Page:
Sunday, April 11, 2010

Solidarity and Repression in Seattle Anti-Police Protest

Infoshop News April 9, 2010

Cops Take Prisoners, How Will We Respond?
A description of the protest, and then a look at the questions of
isolation and solidarity we are faced with...

Passion for Freedom vs. Bike Cops

Today, Friday April 9, about 80 people came together at Seattle Central
Community College to protest the police and stand in solidarity with those
arrested for fighting back. Anarchists had published a call-out for West
Coast days of action on April 8 and 9 in support of the struggles in
Portland and the Bay Area that erupted after recent police killings ( ), and folks in Seattle responded
by organizing this protest.

In the days leading up to the protest, hundreds of posters, stickers, and
flyers were put up or handed out around the center of the city,
criticizing the violent role of the police in our society and urging
people to come out to the march.

The protest, which included a small black bloc, a marching band, a group
of homeless youth activists, and others, marched through the Central
District/Capital Hill area. On the way to the police precinct, people took
the streets, though after a little more than a block, bike cops and horse
cops responded to shove people back onTO the sidewalk.

In the meantime, thousands of flyers, with a variety of texts, were handed
out, eliciting an appreciative "fuck the police!" from many passersby.
Some of the flyers presented an anarchist critique of police and social
control and argued for the abolition of police, prisons, and the
government; another, entitled "Some People Shoot Back," was a text about
Christopher Monfort, who is facing trial and a probablE death penalty
after being arrested for firebombing four police vehicles and shooting and
killing a Seattle-area cop in an ambush, after police were caught on tape
brutally beating a 15 year old girl in a detention facility.

Because of that and another cop killing that occurred around the same
time, Seattle media have been able to present the police as victims, in an
effort to stir public sympathy for our enemies in blue. Some people were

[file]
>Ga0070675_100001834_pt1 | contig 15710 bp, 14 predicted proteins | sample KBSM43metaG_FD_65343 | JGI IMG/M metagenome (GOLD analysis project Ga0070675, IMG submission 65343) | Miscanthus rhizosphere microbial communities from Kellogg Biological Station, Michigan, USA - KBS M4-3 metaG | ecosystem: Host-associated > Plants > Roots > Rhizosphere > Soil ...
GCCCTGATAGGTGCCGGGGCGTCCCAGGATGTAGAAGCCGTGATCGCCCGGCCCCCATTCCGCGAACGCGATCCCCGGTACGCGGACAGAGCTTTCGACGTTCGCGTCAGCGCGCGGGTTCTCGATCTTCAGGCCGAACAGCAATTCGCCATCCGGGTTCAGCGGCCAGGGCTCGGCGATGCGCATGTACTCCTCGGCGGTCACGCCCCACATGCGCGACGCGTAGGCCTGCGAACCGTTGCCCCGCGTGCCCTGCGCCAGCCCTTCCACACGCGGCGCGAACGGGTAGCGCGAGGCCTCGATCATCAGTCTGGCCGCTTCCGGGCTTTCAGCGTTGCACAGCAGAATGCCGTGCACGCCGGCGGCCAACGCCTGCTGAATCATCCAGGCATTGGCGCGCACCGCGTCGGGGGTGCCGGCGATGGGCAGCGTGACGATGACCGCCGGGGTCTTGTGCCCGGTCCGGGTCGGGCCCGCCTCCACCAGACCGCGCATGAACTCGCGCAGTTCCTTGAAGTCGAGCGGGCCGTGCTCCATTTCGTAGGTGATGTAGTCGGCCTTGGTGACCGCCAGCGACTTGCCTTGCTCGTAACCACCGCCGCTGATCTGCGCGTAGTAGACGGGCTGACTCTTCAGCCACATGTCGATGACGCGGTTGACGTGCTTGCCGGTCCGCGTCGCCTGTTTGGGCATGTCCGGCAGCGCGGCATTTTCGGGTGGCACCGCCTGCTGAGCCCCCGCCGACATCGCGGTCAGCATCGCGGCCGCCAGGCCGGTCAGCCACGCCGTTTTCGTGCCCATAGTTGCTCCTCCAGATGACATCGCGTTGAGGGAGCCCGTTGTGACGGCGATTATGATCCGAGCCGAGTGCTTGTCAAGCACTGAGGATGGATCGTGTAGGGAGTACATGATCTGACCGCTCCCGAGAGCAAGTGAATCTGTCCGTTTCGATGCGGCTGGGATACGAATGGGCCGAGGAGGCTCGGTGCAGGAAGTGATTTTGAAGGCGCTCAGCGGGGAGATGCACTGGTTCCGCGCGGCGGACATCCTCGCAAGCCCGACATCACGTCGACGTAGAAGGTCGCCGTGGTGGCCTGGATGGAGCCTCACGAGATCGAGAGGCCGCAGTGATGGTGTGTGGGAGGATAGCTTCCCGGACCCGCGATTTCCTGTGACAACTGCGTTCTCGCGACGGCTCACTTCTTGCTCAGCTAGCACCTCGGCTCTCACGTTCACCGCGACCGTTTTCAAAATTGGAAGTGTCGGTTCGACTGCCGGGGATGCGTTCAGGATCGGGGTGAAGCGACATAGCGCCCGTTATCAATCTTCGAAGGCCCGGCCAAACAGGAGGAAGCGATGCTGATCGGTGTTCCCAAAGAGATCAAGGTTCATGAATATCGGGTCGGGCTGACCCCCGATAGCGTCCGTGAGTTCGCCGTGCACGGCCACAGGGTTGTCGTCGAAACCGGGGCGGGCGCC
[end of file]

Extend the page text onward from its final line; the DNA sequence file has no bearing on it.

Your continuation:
initially confused to see a protest against the police, but the texts,
signs, chants, and the presence of the people there all communicated that
they are not our heroes, but our enemies, and their violence against us is
a daily fact.

Some confusion arose within the march as many people looked to the black
bloc to lead the way, a role the anarchists refused, so after marching
most of the way to the police precinct, people changed direction to return
to a busier commercial area.

People continued seizing the streets whenever the opportunity presented
itself, leading to further scuffles with cops. At several points, people
rolled dumpsters into cops to push them back. On the last of these
occasions, bike cops moved in to make targeted arrests, seizing at least
three people, one of whom they appeared to knock unconscious. After trying
to stop the arrests, and then shouting against the police and in support
of those arrested, the remainder of the march returned to the starting
point and marched down Broadway before dispersing.

Isolation vs. Solidarity

The riots after the killings in Oakland and Portland have been sparks of
life. We are struggling every day against the misery and the blackmails of
capitalism, and when the defenders of Capital kill, our struggle will
flare up, and we will strike back. The West Coast days of action were an
attempt to overcome the isolation, the limitations to solidarity, imposed
on us in the US. They have been an attempt to broaden the struggle, and to
keep coming back to the streets for those who have been arrested, until
everyone is free.

Repression is a strategy of encirclement, of isolation, that we need to
expand beyond. Hearing about the arrests of anarchists in Olympia on April
8, and seeing the strong police reaction in Seattle, we think the State is
trying to stop our wave of solidarity from spreading, to make us feel
weak, to attack connections being made between police violence in one city
and in another, so that people do not see the State as a common enemy but
think in terms of bad apples, complaint forms, better oversight.

Solidarity continues only by growing. The arrests are a hostage-taking, a
collective punishment. The purpose is to make us feel weak, to doubt the
value of fighting back, and to turn our efforts inward, by trying to
support them and nothing more. And hopefully we will support them, but by
turning outward, by continuing to come back to the streets, by breaking
out of the encirclement of repression, by letting all those bystanders who
sympathized with us know that people are in cages for doing the right

The people who end up doing most of the jail and legal support work
deserve our appreciation, but what are the rest of us doing? Solidarity
cannot be a specialized activity.

Arrested people should take whatever trial strategies they choose,
including asserting their innocence, but our solidarity cannot reproduce
the logic of legality.
*It's right to fight back against the police.
*The only reason society finds out about these murders, the only time
individual cops are punished, is when we fight back.
*No one should ever be kept in a cage.
If we shout these things at the top of our lungs, if we talk about these
ideas with everyone we can, what will happen?

In struggle,
an anarchist


No comments: